If a parent takes the time to truly understand the way in which vaccines are manufactured and tested, the reasoning behind each ingredient and the amount of each ingredients, it is my hope that they will appreciate the science behind vaccines and the way in which vaccines prevent the spread of serious diseases. However, according to recent research conducted at Michigan State University, only about 28% of American adults currently qualify as scientifically literate. (By the way, to be classified as “scientifically literate,” for this study, one must be able to understand approximately 20 of 31 scientific concepts and terms similar to those found in articles that appear in the New York Times weekly science section and in an episode of the PBS program “NOVA.”)
I find this statistic a bit alarming. Especially when you consider the information in tandem with the suggestion of the Maine vaccine bill. Can we honestly expect doctors and nurses in the field to be able to adequately educate each parent, regarding each ingredient in each vaccine? I’ll admit that it would be a wonderful world if everyone had a better understanding regarding the science behind vaccines, however I can see why the medical professionals in Maine are opposed to this bill. It will be painstakingly difficult to practice.
So the question remains, if the medical experts and scientists have reviewed the research on vaccine ingredients and safety, do we need to provide a unsolicited list of ingredients, or will we just serve to unnecessarily alarm and confuse parents?
As for the second bill being proposed, the arguement against this bill is that vaccinations are not mandatory because exemptions already exist. However, the Maine bill attacks the one time when the government may actually choose to mandate immunizations – and that would be in a state of emergency, such as during a biological terrorism attack. Having a husband with 28 years of military service, I respect the fact that we, as a nation, should be vigilant against biological terrorism. I recognize this as a real threat that I for one expect our government to protect us from. But perhaps I’ve read too many Tom Clancy novels in my youth. Perhaps this is a hypothetical situation that we will never know in real life.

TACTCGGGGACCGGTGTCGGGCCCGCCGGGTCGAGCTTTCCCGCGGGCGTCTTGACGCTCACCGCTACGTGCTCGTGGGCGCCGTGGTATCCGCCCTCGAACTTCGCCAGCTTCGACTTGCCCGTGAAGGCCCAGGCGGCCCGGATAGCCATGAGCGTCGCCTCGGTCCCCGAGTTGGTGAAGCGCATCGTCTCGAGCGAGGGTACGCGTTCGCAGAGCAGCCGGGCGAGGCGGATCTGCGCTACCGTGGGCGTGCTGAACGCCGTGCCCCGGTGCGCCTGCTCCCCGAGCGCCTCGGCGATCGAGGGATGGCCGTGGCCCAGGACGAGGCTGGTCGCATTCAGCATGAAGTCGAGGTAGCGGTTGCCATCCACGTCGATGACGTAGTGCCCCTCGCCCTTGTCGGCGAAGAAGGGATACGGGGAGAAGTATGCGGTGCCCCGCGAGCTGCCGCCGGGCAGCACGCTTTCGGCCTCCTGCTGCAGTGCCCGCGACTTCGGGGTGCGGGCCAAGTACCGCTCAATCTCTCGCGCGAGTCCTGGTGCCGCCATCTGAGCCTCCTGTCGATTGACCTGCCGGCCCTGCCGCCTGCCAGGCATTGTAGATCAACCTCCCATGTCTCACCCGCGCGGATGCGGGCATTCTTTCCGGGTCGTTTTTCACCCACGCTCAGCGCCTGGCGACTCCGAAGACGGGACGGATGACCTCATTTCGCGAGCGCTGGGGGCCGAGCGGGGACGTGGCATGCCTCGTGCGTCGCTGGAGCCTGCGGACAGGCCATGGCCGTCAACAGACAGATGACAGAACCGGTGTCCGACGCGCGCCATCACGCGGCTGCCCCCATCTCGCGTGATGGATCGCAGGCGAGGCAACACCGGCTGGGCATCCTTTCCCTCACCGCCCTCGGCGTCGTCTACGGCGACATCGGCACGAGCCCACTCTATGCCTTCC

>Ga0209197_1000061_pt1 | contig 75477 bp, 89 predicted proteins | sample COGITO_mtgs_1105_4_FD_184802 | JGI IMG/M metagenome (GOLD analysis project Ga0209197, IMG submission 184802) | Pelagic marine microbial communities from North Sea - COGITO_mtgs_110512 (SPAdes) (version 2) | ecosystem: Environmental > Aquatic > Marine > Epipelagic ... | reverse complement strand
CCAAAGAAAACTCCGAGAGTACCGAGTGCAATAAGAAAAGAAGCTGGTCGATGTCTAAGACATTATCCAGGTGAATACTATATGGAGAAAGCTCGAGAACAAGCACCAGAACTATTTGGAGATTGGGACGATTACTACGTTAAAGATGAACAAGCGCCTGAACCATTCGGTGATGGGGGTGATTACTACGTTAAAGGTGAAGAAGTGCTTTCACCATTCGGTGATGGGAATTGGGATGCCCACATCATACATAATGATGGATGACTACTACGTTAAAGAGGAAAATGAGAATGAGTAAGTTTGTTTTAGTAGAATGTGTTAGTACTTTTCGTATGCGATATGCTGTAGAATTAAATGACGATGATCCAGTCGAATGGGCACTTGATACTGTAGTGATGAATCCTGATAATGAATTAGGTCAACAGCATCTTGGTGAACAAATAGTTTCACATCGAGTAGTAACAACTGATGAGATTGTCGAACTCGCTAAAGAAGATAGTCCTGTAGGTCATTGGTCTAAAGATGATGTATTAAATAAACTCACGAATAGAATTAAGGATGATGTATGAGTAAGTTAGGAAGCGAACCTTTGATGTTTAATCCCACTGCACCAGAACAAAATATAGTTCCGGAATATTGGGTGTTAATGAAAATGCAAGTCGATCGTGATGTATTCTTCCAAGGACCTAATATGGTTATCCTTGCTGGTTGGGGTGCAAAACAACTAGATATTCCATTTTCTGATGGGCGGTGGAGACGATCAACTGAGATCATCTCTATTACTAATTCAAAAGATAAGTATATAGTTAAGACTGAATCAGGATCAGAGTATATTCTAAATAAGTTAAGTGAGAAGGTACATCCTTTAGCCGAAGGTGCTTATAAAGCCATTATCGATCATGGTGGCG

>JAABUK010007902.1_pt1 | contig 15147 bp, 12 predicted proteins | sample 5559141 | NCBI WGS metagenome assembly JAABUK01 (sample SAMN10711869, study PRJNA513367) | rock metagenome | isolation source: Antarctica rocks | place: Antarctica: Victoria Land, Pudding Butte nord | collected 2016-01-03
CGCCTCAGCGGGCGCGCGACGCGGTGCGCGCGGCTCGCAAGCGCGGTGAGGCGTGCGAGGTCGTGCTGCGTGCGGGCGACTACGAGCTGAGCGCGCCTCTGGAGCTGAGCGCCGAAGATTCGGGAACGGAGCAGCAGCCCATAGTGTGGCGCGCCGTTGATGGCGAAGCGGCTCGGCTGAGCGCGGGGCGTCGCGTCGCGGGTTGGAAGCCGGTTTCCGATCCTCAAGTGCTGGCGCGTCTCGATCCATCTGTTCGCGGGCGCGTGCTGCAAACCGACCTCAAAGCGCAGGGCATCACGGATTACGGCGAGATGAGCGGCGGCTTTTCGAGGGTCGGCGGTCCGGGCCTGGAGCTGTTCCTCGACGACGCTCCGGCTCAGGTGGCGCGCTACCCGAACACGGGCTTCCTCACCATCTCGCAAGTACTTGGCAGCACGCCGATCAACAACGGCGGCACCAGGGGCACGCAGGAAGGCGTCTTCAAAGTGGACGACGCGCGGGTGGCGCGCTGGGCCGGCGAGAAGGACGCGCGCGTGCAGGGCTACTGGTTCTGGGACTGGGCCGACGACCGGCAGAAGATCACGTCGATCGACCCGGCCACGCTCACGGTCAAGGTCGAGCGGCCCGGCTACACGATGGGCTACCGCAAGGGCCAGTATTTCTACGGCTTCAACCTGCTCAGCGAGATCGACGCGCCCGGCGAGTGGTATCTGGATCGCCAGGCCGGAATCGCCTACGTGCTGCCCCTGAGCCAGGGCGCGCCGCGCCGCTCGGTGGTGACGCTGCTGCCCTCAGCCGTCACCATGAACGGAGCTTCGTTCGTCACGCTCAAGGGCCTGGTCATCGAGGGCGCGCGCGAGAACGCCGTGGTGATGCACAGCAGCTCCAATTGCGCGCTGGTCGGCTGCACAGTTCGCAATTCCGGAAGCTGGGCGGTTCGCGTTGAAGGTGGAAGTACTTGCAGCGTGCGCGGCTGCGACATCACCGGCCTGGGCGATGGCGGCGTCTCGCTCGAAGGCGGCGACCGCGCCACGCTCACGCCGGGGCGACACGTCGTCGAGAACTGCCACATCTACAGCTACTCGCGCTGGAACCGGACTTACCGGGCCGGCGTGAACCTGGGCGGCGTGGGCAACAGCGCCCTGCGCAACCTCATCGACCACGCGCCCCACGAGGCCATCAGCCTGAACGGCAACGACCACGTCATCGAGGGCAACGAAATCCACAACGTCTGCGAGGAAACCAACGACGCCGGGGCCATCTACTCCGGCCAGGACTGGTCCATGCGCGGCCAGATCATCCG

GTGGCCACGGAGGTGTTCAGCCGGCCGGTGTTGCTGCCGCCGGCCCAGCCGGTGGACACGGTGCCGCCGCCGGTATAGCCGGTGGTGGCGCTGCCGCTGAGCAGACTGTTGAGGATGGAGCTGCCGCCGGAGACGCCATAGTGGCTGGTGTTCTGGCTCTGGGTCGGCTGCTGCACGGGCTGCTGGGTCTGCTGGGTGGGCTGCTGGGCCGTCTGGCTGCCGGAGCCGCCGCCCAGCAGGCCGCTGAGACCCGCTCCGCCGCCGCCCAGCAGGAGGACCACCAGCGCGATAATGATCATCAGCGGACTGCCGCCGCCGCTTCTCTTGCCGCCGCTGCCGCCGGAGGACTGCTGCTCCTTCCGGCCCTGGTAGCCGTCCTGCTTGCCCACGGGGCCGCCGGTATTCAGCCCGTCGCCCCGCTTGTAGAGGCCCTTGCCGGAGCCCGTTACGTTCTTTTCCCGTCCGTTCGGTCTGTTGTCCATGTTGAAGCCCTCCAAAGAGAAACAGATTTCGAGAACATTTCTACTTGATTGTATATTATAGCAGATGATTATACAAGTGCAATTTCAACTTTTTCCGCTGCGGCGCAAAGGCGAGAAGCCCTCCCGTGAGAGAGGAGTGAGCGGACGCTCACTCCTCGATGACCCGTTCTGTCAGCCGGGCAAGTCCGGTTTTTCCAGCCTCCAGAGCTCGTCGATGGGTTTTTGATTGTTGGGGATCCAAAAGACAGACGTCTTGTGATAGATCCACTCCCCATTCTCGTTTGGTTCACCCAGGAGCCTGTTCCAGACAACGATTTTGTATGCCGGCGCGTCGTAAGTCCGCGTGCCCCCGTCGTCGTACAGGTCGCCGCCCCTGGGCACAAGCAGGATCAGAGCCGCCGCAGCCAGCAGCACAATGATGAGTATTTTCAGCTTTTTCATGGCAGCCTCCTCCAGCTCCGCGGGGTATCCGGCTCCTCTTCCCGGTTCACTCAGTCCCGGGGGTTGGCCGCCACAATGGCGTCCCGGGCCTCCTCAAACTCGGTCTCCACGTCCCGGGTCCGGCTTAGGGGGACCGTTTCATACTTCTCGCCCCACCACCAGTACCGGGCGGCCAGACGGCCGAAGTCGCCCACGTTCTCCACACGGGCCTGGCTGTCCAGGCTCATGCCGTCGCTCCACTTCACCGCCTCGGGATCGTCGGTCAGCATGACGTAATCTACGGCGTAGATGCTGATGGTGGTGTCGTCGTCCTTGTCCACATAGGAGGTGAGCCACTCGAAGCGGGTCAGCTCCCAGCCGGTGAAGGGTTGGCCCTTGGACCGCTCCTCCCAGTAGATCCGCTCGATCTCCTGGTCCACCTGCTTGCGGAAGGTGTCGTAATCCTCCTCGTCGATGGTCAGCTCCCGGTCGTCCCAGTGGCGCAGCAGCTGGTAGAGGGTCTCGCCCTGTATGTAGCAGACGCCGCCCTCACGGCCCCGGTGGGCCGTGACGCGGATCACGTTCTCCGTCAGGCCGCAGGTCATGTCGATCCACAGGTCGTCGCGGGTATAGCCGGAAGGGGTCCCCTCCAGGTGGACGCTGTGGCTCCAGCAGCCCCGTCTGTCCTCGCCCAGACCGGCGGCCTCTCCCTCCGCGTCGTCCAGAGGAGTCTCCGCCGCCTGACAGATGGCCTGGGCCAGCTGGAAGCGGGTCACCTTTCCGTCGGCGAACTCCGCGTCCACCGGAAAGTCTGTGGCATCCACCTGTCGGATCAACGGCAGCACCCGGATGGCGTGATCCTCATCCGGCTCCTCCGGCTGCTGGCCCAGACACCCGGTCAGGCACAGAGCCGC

I wonder, where will these bill supporters stand then? Will they be lining up to get vaccinated if there is a biological war? Perhaps, once it is not required, they will actually consider asking for it?
But, I hope we never have to find out.
This guest post was written by Alethea Mshar out of concern for her son Ben. A version of this post originally appeared on her blog Ben’s Writing, Running Mom. Like all parents, my child’s health...